Girls who have been fans of the American Girl books will recognize Nellie as the friend of Samantha, an orphan. Nellie and her sisters, Bridget and Jenny, are orphans, too, and have been abandoned by their uncle. Samantha now lives with her Uncle Gard and Aunt Cornelia who want to adopt Nellie and her sisters. Nellie is afraid her uncle might come back to claim the girls. Nellie also becomes jealous of Samantha and the attention she is giving Bridget and Jenny.

The back of the book includes information about adoption and the orphan trains, used to transport loads of orphans from city to city. At each station, the children would get off the train and adults would choose a child—often to take home to work in the house or tend other children. Those who weren’t “adopted” got back on the train and traveled to the next station. To learn more about the orphan trains, check out Joan Lowrey Nixon’s series of books about a family of orphan train children who were adopted.

The American Girl series has been very popular for years. It is an interesting and fun way for children to learn history. I have Molly—her story was my childhood. Nellie is being introduced at this time because the made-for-TV movie, “Samantha: An American Girl Holiday,” will debut on Nov. 23 on the WB Network. At movie you can find out more about the movie and take a quiz about Samantha.

THE GREAT EXPEDITION OF LEWIS AND CLARK: By Private Ryan Reubin Field, Member of the Corps of Discovery, as recorded by Judith Edwards, pictures by Sally Wern Comport, Farrar, Straus & Giroux, $17; ages 6-10. SACAGAWEA, by Lise Erdrich, artwork by Julie Buffalohead, Carolrhoda, $16.95; ages 8-11.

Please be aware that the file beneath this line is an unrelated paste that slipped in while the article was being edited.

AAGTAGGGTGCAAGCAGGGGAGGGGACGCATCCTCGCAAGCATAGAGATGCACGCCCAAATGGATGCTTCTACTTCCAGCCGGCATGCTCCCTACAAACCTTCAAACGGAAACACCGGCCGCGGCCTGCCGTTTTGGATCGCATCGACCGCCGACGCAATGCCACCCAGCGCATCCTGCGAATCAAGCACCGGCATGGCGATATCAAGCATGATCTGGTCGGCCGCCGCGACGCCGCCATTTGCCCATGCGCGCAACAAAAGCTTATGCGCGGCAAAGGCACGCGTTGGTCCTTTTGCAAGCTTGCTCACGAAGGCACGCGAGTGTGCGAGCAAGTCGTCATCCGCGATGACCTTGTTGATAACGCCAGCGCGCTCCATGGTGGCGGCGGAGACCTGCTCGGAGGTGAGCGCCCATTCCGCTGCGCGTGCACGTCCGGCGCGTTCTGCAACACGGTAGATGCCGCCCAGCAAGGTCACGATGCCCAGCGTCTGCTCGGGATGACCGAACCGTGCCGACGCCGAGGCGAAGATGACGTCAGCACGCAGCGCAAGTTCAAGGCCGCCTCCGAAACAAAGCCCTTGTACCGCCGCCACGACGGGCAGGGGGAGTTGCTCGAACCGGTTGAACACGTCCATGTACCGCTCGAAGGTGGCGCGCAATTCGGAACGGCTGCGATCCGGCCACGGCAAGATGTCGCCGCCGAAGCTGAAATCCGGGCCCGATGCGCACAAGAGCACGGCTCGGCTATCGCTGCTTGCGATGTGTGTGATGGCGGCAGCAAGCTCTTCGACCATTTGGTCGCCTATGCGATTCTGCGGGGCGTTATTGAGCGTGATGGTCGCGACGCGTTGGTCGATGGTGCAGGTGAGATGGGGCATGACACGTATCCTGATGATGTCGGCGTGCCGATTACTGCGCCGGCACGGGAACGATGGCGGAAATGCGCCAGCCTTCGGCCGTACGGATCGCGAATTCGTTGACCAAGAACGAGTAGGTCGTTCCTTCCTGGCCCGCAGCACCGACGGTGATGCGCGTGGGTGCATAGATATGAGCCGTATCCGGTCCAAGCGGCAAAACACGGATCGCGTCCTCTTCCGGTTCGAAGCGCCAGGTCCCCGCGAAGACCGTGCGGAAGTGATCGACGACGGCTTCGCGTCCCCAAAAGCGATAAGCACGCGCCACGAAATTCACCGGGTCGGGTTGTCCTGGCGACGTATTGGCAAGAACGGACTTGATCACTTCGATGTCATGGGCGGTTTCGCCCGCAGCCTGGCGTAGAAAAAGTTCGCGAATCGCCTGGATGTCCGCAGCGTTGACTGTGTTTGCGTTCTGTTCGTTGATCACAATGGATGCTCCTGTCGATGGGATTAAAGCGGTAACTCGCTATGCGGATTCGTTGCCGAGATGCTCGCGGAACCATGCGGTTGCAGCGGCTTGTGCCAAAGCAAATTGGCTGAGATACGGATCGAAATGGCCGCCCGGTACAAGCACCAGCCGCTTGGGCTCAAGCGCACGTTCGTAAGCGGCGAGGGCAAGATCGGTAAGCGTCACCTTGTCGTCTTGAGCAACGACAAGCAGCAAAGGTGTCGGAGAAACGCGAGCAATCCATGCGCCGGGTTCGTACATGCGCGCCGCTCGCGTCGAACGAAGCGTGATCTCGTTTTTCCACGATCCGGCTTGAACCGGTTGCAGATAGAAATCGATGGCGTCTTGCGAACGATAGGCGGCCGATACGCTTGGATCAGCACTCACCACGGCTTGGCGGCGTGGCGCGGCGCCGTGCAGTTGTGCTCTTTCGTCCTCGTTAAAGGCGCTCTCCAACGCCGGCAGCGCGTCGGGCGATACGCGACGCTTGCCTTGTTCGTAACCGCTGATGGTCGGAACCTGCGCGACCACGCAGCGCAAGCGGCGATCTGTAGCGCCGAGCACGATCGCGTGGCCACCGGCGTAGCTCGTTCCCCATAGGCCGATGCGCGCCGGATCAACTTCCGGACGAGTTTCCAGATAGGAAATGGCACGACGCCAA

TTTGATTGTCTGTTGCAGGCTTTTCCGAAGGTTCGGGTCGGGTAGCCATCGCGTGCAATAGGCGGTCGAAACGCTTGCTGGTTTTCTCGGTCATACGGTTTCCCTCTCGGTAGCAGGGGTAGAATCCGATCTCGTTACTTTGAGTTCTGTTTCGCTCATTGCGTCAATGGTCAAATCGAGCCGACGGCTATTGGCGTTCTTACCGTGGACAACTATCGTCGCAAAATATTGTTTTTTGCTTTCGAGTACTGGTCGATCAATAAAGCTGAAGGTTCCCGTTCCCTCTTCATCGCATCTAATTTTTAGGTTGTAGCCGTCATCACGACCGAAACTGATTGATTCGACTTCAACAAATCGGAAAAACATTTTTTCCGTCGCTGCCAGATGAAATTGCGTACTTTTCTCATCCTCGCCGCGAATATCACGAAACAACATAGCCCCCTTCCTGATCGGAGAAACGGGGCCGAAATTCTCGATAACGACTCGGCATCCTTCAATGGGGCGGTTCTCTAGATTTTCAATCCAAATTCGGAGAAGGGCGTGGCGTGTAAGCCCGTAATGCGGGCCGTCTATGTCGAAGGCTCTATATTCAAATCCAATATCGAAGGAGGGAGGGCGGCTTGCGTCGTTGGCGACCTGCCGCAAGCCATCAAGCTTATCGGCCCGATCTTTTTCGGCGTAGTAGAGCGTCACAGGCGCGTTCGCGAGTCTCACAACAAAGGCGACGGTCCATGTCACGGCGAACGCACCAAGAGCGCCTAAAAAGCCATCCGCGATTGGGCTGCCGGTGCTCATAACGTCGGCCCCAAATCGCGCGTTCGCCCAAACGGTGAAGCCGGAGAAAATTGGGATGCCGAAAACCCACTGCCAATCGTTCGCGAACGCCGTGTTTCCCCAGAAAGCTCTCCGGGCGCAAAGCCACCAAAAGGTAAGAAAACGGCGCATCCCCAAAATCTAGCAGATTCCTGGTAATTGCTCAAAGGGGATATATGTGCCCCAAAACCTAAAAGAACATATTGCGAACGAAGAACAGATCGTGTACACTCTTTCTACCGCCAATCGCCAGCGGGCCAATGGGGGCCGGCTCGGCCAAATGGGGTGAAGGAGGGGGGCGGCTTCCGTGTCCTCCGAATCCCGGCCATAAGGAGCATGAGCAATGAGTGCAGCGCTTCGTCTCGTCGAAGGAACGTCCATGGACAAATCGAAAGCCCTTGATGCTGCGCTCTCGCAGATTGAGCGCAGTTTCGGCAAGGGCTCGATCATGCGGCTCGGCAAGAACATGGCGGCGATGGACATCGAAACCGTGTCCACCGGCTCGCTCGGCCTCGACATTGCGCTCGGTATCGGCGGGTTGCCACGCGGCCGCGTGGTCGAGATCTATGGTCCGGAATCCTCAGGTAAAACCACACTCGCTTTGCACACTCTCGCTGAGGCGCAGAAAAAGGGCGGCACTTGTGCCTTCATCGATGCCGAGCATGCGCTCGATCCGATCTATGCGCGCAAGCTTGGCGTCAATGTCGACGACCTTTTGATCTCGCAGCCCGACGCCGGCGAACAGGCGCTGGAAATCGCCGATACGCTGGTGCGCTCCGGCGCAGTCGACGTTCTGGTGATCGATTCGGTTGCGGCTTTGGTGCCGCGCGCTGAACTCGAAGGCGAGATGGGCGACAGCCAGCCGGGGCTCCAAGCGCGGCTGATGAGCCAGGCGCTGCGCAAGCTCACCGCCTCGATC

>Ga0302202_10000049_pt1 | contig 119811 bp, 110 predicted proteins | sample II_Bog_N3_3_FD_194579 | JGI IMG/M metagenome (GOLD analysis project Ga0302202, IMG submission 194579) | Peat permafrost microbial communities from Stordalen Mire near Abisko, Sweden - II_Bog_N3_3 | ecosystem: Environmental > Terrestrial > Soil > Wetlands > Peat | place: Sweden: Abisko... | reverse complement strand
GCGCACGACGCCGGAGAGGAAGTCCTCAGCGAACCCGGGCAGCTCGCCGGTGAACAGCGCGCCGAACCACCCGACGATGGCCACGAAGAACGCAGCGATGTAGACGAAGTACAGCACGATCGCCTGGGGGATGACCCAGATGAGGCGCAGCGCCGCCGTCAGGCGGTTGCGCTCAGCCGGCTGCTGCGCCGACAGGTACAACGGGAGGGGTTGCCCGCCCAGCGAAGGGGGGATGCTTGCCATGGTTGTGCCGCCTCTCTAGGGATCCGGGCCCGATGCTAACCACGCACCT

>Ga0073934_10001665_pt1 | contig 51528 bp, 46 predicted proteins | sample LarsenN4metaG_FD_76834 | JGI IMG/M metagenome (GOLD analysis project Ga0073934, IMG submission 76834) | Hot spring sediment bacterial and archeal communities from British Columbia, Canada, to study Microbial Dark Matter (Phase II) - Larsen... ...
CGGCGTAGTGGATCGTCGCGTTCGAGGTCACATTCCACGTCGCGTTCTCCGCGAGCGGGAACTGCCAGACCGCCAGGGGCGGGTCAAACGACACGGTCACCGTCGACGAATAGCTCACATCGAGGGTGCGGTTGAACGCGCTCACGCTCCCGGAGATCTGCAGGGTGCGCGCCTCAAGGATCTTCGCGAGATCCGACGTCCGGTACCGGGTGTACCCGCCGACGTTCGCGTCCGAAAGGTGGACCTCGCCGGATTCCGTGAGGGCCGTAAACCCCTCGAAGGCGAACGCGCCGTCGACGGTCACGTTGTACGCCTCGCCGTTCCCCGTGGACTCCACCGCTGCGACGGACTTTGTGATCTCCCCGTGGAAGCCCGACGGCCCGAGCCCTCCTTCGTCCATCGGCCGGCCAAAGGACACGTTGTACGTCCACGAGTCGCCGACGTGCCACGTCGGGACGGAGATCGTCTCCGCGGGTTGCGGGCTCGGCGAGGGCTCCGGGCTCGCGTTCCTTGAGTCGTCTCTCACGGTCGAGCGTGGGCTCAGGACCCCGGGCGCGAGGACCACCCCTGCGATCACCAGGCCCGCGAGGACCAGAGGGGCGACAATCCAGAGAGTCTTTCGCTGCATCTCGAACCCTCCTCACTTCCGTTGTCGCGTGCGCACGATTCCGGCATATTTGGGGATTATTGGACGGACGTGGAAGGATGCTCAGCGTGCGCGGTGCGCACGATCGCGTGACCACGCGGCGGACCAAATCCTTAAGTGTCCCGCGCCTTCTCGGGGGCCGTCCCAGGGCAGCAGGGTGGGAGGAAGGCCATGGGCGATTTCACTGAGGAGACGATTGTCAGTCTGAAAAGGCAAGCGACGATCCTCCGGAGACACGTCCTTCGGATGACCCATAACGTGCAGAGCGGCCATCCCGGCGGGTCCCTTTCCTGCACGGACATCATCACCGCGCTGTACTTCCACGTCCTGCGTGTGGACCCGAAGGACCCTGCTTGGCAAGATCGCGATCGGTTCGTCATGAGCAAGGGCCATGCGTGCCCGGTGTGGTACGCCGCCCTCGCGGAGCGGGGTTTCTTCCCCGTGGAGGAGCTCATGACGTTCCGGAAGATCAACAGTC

These two books tell a similar story about the members of the Corps of Discovery Expedition led by Lewis and Clark. The first book is written as a journal by Reubin Field, while the second is a biography of Sacagawea.

Sacagawea tells the story of the young Shoshone Indian who was kidnapped by the Hidatsa Indians when she was about 11. She later is given in marriage to a much older French Canadian fur trapper named Toussaint Charbonneau. He offers himself as guide and interpreter for the expedition, and brings along his pregnant young wife. Sacagawea’s background proves to be very helpful and she saves the expedition on several occasions. The author, Erdrich, is of Ojibway heritage and Buffalohead, of Ponca heritage, enhances the story with her impressionistic paintings. Included in the back of the book is a timeline and map of the expedition.

The Great Expedition of Lewis and Clark tells the story of brothers Reubin and Joseph. They are lured to join the expedition by the promised reward: a piece of land if and when they get home. Edwards tells the story as a journal of their travels. Along with the watercolor paintings, Comport includes small ink pictures as in the margin of a journal.

Both books will help children understand the expedition during this anniversary celebration. v

Judy Belanger is a retired elementary learning resource center teacher who lives with her husband in Addison. They have two grown children and four grandchildren. She continues to substitute in grades K-6 in the school where she taught.